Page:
Indiana's Common Core debate has produced some odd alliances and some uncharacteristic friction within Republican ranks.
State Chamber President Kevin Brinegar lays out the case for the national standards in this letter. Business groups love CCSS, which might be one reason to give them a second look.
In his letter, Brinegar suggests the measure comes down to listening to the Indiana Department of Education, State Board of Education, Indiana Education Roundtable, Indiana Chamber of Commerce, teachers, administrators, school boards and parents or listening to the tea party.
That's a very generous interpretation of the support behind the Common Core standards and a tremendous oversimplification of the opposition. Yes, some tea party activists have joined the Common Core fight, mostly on grounds that national standards erode local control.
They aren't the first to raise that objection: former Third District Indiana Congressman Mark Souder, who served on the House Education and Labor Committee, said in 2009 that national standards would put local schools in a "straitjacket."
"If we try to do this too rigidly, we get ideological challenges and we get creativity challenges," he told me at the time.
But four years later, the growing backlash has moved beyond the local control issue. The teachers, administrators, school boards and parents that Brinegar suggests are on board with Common Core do not represent all teachers, administrators, school boards and parents. In fact, among Indiana opponents, the heaviest lifting being done to stop implementation is by two Carmel mothers, Erin Tuttle and Heather Crossin.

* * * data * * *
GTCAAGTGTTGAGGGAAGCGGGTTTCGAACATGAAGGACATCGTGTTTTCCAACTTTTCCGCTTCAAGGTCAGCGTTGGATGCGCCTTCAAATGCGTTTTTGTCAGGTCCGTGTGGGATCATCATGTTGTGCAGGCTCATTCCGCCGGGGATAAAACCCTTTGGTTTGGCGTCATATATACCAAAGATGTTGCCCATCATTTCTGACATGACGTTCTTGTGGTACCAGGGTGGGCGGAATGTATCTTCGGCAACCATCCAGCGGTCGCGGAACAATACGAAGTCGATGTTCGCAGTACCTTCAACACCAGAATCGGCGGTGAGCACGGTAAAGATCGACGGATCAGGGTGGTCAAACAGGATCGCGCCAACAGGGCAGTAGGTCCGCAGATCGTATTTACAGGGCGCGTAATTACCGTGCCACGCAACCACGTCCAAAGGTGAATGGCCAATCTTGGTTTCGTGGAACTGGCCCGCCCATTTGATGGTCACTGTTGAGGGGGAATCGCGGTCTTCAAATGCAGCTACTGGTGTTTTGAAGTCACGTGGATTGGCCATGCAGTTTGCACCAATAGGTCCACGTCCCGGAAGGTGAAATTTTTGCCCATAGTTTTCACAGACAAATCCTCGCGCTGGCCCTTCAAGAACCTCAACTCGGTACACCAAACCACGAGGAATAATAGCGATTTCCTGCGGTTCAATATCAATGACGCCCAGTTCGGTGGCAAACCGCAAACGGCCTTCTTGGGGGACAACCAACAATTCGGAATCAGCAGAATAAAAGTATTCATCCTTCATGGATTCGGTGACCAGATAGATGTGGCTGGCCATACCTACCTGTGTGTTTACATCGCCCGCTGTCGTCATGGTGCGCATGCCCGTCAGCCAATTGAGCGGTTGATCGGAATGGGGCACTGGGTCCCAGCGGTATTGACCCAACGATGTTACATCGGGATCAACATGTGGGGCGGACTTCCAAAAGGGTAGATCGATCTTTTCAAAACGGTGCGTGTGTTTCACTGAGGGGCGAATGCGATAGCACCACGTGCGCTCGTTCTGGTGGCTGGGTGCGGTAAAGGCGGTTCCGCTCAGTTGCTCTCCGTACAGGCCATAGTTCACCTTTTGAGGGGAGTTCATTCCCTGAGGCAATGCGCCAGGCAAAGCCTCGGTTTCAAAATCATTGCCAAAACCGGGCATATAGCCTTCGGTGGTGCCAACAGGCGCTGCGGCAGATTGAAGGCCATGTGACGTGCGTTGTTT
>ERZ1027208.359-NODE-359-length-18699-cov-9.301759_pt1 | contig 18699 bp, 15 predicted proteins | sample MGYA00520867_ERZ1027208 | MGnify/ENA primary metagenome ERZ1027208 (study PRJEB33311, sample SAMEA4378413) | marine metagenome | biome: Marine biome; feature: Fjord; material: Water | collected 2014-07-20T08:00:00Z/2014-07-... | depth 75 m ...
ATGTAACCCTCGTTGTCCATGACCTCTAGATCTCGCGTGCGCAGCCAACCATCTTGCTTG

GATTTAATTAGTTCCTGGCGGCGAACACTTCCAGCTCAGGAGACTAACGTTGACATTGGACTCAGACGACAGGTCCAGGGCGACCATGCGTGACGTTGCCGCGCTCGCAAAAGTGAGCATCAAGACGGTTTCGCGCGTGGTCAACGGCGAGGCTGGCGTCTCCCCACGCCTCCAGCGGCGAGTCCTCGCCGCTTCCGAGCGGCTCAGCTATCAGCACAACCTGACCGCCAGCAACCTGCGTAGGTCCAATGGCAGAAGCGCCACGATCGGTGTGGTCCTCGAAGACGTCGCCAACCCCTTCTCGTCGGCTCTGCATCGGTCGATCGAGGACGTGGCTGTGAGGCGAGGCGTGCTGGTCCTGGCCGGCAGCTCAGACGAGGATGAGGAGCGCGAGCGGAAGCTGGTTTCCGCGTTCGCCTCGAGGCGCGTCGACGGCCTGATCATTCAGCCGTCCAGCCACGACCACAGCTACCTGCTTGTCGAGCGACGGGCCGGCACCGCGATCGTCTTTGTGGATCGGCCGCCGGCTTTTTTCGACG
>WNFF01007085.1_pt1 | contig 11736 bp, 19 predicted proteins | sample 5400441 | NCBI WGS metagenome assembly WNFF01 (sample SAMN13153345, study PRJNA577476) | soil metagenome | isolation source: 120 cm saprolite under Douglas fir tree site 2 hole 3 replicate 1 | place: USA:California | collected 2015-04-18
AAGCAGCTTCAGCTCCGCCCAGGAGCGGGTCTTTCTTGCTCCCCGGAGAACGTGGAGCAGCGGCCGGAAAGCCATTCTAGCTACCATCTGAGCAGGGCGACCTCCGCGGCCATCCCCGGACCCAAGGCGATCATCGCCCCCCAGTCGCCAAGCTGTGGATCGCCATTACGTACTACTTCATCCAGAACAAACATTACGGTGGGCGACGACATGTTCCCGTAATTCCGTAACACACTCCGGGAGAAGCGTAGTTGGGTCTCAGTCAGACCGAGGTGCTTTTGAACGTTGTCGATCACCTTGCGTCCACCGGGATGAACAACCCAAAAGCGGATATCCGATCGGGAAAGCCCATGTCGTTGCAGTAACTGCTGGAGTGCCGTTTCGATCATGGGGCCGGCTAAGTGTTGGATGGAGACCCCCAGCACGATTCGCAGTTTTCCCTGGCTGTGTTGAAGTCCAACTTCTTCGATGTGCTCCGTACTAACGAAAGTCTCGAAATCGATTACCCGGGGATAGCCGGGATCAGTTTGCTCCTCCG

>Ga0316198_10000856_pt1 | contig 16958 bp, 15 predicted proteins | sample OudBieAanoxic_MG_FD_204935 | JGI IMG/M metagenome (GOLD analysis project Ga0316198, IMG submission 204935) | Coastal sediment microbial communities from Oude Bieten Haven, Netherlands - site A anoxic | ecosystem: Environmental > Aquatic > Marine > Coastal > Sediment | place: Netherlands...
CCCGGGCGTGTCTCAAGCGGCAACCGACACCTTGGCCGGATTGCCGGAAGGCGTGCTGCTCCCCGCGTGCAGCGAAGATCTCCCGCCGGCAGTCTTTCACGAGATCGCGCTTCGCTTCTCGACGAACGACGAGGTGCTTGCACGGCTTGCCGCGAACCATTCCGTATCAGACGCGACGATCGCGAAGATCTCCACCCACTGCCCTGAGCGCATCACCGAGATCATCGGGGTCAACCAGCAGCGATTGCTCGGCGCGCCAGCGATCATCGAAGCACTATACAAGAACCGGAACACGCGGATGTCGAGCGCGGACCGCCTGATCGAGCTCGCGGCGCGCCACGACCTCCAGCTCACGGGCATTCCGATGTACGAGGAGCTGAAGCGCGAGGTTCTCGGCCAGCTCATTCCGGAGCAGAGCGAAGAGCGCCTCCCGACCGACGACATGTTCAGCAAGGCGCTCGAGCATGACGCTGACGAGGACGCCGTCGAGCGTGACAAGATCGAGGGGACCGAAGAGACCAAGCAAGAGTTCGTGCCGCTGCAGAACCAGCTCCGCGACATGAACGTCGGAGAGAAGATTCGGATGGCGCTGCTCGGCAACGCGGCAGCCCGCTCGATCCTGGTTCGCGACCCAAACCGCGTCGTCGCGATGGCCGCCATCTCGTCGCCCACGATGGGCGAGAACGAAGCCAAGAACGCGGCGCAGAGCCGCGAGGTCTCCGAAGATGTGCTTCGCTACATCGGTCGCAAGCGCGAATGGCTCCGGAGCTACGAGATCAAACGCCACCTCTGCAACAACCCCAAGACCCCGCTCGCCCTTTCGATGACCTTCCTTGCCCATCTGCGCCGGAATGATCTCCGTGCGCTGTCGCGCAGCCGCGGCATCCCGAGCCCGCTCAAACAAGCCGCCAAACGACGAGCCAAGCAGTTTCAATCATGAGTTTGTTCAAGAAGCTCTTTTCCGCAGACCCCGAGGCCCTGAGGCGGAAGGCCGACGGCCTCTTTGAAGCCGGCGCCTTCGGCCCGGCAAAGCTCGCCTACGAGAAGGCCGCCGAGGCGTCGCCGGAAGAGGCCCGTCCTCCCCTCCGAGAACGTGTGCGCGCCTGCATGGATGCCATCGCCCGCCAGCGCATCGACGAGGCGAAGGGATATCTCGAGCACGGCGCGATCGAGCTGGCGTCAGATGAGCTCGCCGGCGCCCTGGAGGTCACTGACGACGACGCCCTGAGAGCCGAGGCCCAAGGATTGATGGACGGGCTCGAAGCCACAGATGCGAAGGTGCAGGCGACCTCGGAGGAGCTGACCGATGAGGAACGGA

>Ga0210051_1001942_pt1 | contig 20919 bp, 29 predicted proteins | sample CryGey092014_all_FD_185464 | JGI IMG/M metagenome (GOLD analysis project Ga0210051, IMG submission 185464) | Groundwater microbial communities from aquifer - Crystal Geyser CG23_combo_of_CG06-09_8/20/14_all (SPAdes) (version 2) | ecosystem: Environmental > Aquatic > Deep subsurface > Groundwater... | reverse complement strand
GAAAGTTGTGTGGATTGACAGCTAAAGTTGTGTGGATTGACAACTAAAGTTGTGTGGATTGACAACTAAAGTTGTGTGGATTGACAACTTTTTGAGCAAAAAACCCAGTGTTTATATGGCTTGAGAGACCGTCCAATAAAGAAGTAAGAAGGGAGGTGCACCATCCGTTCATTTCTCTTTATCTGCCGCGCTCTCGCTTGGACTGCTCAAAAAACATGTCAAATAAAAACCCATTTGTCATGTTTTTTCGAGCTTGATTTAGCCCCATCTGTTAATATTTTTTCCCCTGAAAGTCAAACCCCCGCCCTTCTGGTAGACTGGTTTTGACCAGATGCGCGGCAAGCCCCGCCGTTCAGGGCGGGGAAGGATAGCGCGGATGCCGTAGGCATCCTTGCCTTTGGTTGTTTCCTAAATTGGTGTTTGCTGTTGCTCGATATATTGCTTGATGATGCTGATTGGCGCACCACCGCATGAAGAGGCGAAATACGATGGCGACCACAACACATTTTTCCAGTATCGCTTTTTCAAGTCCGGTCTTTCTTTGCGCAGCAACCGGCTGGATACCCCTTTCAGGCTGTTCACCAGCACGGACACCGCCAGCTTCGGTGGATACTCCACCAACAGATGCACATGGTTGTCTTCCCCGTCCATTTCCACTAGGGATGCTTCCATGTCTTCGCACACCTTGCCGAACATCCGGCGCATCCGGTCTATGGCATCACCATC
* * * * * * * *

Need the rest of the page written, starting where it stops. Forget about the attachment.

As for the educators and school board members in support of Common Core, my impression is not so much that they support the standards, but they've had so much rammed down their throats in recent years that they're simply accepting it. Like countless other measures forced on schools by non-educators, they believe it's not going to go away and they are trying to make the best of it for students. But that's not to say they are supporters.
The Common Core opposition is growing to include educators, parents and students concerned with overemphasis on standardized testing and money diverted from instruction to pay for it. There's also concern that the standards were rolled out before they were piloted and the assessments tied to the standards are not aligned with it. Newly elected Superintendent Glenda Ritz supports an implementation delay because of her concerns about the assessment piece.
Those issues should give Indiana lawmakers plenty of reason to "take a pause" in implementing the standards. If and when they do, they should consider the quiet and urgent push to adopt Common Core is the same approach used to push through much of the state's so-called reform measures. If Common Core needs to be reconsidered, the same applies to voucher expansion, turnaround schools, A-F grading, the State Charter School Board and much more.